Much of why I continue to run is somewhat centered around me. I run for the health benefits, to lose weight, to have time to myself, to maintain balance in my life, to experience the peace of mind that running provide me. But it is impossible for me to forget why I started running in the first place. My reason to start running actually had nothing to do with me.
As I walk around my office and see all the posters and signs for the upcoming Susan G. Komen Race for the Cure, I am once again reminded of why I started running: I ran for those who couldn’t…who maybe still can’t. My company is putting together a team of employees and their families to take part in this 5k run or 1 mile walk. I get very excited when people work together for a purpose. (I blame my dad…he’s practically giddy when all of us are in the kitchen, working together to clean up after a big family dinner.) But underneath all this excitement, I can’t help but feel this sadness for those who have battled breast cancer and for the more than a million women who will be diagnosed this year alone.
After my run this morning, I stood in our back yard looking upward during one of my stretches. As I watched the wind move the dark clouds across the sky, the peace that I started to feel suddenly turned into what I can only describe as determination. It was time for me to take the energy it took to be sad and turn it into energy to give others hope. And so…here I am.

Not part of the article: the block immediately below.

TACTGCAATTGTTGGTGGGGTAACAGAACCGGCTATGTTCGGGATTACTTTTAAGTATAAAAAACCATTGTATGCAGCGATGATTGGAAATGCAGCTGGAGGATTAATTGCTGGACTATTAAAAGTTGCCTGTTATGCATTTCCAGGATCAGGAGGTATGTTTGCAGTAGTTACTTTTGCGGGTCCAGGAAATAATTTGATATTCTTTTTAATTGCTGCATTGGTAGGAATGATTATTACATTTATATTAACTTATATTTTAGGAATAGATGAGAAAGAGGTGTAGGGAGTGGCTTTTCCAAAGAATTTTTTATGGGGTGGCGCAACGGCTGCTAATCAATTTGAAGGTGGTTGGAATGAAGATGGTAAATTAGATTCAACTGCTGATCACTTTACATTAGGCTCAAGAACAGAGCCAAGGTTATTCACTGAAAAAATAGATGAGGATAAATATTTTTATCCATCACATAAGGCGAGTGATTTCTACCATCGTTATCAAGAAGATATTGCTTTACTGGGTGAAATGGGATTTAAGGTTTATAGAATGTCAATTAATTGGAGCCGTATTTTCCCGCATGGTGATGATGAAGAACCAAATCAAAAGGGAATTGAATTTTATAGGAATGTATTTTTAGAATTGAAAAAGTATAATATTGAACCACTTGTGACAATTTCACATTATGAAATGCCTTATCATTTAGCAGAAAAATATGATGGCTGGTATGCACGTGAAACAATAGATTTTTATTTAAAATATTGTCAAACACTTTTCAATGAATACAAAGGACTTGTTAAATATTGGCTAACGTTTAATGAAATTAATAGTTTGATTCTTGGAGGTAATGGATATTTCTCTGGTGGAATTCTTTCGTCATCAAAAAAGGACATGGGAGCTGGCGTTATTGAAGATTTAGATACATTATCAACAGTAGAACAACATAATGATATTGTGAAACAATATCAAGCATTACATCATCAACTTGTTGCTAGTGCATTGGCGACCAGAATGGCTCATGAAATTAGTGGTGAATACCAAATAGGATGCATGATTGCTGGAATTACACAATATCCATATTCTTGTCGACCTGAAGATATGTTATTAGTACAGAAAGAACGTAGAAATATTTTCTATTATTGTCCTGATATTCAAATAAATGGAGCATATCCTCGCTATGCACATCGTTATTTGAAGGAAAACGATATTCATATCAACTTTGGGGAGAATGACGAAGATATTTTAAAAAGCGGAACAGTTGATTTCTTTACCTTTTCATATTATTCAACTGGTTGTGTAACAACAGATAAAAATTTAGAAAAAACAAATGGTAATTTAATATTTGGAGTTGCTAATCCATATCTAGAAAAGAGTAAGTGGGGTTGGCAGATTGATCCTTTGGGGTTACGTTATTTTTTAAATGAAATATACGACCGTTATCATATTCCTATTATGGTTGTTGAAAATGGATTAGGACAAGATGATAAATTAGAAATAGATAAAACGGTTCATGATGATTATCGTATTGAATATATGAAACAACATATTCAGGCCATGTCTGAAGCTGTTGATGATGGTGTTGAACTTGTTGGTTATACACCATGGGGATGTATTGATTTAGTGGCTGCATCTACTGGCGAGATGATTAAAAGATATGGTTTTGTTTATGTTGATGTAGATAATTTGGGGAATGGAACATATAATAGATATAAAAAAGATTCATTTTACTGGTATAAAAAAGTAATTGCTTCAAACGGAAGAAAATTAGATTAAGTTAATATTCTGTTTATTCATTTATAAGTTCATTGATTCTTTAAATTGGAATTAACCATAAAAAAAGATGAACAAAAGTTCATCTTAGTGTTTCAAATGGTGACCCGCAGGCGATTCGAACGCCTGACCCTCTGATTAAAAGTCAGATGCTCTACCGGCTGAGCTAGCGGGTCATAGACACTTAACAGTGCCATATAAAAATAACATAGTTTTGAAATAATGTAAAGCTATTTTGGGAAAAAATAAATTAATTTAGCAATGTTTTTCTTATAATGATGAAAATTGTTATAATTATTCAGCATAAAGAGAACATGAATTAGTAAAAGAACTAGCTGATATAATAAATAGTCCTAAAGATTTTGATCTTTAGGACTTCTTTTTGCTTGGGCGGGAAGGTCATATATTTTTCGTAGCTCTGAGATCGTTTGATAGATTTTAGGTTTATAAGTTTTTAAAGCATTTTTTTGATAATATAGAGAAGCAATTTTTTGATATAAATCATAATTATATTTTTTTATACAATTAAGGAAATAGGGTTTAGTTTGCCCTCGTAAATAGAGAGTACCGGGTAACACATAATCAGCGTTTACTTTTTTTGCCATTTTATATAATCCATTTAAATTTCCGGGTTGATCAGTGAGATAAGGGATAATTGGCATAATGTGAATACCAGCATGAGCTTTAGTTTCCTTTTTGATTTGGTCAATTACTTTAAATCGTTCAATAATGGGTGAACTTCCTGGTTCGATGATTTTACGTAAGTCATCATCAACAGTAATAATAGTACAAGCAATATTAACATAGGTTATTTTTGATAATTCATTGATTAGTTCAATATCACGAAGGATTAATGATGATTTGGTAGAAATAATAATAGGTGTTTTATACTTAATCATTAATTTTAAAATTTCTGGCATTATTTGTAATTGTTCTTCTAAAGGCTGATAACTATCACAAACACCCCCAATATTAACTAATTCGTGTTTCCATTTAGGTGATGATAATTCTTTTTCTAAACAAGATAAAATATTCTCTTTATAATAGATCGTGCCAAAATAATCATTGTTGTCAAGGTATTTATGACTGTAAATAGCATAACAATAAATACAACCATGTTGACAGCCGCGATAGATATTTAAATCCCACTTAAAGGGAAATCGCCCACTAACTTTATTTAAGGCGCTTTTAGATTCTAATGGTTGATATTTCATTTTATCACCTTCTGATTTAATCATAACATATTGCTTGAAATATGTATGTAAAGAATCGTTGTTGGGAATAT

This is me encouraging all you beautiful women/Marathon Mommies to take part in the Race for the Cure in whatever way that you are able. How awesome is it when you can take something you love (running) and apply it to a cause so worthy. I’m pretty certain that all of us have a family member or a friend that we can run in celebration of or in honor of, and somehow, running for those who can’t…well, it just gives us all a chance to give someone a little hope.